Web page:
Deb Aronson | 'Wishtree' is a beautiful, heartfelt story

Deb Aronson | 'Wishtree' is a beautiful, heartfelt story

By DEB ARONSON

"It's hard to talk to trees. We're not big on chit chat. That's not to say we can't do amazing things, things you'll probably never do. Cradle downy owlets. Steady flimsy tree forts. Photosynthesize. But talk to people? Not so much."

With that opening, who wouldn't want to dive into Katherine Applegate's latest book, "Wishtree" (Feiwel and Friends)?

I am a sucker for books with non-traditional narrators, and a story told by a red maple, aka the Wishtree, is just that.

This narrator is named Red, but Red explains that trees are simple creatures: all sugar maples are Sugar, all junipers are Juniper, one palm tree in Los Angeles insists on being called Karma, "but you know how Californians can be." This is the kind of gentle humor that pervades this delightful story.

I just love Applegate's imagination.

Each type of animal in the story (you knew there would be animals, didn't you?) has a different and equally amusing naming convention. Crows name themselves for sounds they've heard (Bongo) or objects that appeal to them (Jujube, Poptop) and also change their names on a whim. Opossums name themselves after things they are scared of (Flashlight, HairySpiders). Skunks name themselves after nice smells (FreshBakedBread, RosePetal).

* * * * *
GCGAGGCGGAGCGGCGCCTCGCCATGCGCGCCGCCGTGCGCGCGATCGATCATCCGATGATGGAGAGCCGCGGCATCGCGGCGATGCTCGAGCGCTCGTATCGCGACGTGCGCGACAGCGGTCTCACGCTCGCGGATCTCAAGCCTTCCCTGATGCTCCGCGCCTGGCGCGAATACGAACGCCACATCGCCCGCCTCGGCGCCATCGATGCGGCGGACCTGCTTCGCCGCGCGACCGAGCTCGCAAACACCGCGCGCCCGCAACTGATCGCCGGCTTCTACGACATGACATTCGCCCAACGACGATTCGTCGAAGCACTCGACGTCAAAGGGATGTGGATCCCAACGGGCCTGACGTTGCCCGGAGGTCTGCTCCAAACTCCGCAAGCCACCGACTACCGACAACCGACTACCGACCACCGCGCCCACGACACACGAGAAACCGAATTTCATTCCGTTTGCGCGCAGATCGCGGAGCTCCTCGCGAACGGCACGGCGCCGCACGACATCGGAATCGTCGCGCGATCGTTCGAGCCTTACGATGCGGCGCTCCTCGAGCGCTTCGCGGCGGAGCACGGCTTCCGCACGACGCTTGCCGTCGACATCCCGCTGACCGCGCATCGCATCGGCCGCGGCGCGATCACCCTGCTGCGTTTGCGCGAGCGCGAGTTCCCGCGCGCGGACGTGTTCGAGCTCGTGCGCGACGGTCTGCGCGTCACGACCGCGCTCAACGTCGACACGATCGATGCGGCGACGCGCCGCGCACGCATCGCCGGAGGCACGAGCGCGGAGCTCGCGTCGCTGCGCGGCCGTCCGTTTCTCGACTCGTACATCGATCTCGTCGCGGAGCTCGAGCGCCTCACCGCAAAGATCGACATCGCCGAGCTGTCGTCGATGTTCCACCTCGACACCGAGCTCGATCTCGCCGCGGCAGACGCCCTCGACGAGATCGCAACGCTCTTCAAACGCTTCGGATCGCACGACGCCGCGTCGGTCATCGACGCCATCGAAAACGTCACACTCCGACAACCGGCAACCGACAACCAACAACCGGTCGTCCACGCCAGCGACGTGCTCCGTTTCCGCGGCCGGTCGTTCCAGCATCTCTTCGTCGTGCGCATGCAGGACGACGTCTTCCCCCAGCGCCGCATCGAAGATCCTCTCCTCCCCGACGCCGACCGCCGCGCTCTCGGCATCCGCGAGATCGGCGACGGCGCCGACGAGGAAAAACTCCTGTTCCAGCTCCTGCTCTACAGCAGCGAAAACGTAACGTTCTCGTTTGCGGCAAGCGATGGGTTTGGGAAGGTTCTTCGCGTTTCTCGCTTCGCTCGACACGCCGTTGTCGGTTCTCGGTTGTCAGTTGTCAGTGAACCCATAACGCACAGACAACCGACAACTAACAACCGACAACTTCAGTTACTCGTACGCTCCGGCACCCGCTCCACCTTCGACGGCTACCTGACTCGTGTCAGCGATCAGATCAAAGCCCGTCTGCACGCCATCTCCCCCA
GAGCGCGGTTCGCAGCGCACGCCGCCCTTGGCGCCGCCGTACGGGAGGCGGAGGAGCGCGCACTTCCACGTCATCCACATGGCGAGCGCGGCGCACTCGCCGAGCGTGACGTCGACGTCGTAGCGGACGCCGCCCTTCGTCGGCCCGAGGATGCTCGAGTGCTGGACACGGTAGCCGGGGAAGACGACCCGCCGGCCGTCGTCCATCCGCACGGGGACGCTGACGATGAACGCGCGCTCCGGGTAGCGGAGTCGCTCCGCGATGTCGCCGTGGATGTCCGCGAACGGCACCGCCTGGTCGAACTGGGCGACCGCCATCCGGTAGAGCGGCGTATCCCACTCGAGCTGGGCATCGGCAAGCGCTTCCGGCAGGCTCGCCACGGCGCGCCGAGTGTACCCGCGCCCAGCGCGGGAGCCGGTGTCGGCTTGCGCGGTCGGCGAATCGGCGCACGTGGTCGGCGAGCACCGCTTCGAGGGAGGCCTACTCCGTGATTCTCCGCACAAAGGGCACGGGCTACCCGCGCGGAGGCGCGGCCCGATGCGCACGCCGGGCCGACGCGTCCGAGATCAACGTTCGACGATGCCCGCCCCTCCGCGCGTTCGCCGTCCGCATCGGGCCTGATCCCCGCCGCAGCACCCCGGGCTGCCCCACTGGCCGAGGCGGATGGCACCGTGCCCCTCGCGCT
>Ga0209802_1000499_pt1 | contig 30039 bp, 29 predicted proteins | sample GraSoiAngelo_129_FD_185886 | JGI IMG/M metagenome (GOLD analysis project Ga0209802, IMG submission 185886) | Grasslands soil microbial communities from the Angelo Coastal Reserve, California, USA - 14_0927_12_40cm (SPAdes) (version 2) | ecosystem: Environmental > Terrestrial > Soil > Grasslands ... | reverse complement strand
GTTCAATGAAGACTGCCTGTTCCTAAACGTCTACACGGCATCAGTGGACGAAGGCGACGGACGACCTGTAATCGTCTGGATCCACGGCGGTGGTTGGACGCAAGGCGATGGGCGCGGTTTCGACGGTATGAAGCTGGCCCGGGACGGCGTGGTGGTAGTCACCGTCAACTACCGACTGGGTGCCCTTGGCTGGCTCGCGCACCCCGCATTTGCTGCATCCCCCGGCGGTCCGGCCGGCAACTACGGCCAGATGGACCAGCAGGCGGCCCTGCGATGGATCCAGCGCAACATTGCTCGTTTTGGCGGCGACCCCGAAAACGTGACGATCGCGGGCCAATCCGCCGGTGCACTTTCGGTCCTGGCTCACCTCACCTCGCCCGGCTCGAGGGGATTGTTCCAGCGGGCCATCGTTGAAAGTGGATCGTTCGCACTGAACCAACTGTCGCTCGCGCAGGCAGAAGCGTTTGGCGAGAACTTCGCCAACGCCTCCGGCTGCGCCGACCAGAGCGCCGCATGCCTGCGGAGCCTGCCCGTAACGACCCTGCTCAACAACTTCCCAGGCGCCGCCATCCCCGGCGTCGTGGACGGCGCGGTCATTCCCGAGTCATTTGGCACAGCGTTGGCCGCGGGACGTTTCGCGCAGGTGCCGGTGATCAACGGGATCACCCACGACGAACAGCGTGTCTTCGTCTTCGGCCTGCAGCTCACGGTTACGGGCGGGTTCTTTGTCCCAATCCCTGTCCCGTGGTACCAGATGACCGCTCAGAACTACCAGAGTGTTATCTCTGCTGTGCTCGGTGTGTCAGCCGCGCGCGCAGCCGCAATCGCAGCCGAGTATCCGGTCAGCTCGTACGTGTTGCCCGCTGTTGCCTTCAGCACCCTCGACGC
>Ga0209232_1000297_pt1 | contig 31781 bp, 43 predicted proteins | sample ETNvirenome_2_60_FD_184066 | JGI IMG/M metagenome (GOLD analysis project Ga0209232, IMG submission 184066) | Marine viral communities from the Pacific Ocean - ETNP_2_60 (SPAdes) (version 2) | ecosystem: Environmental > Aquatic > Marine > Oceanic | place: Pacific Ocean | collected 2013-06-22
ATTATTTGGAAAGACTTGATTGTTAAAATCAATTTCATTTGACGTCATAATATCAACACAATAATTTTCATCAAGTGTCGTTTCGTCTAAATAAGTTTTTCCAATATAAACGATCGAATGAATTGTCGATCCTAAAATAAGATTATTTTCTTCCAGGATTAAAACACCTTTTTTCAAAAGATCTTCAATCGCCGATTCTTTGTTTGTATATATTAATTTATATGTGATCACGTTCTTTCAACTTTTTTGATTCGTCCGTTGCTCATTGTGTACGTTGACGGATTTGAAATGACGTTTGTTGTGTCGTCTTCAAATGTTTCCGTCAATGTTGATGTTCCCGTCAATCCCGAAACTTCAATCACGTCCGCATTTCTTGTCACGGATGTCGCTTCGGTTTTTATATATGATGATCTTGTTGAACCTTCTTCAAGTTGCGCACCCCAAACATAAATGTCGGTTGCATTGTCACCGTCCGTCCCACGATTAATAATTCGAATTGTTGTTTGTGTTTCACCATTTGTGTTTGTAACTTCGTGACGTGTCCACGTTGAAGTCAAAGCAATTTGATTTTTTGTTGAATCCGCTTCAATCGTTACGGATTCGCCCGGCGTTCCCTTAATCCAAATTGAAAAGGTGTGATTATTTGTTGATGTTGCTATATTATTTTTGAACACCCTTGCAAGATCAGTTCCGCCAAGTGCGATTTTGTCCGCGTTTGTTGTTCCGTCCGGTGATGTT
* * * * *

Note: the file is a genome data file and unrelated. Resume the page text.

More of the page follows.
Like Applegate's tour de force, "The One and Only Ivan," "Wishtree" has a good format for early middle-grade readers. Short chapters. Simple sentences. A kind and generous view of the world.

But just because the sentences are simple and the chapters are short doesn't mean this story isn't packed to the treetops with all kinds of info. We get sneaky vocabulary lessons, including two words I didn't know: crepuscular, meaning an animal most active at dawn and dusk; and drey, a squirrel's nest. Also, a wonderfully clear lesson on the difference between dioecious and monoecious (a botanical distinction that had always confused me).

We also learn about the tradition of the Wishtree, which has Irish roots (pun intended), and how it evolved in this particular neighborhood.

Even with a kind and generous view of the world, there is conflict. The neighborhood has welcomed newcomers for decades, "different languages, different food, different customs. That's our neighborhood wild and tangled and colorful. Like the best kind of garden," says Red.

But when Samar's family, who are Muslim, arrives, there is resentment. Plus, as wonderful as Red/Wishtree is, the owner is fed up with stepping on acorns barefoot and raking the leaves every fall. Plus Red's roots are breaking up the sidewalk and ruining the plumbing. She schedules an appointment with the arborist. Red will be chopped down.

I won't give away the ending, but I will say I've read "Wishtree" three times, and I cry every time. It's a beautiful, heartfelt story that is very appropriate for our current times.

Deb Aronson is an Urbana-based author whose nonfiction book about famed racehorse Rachel Alexandra is "a girl-power story on four legs."

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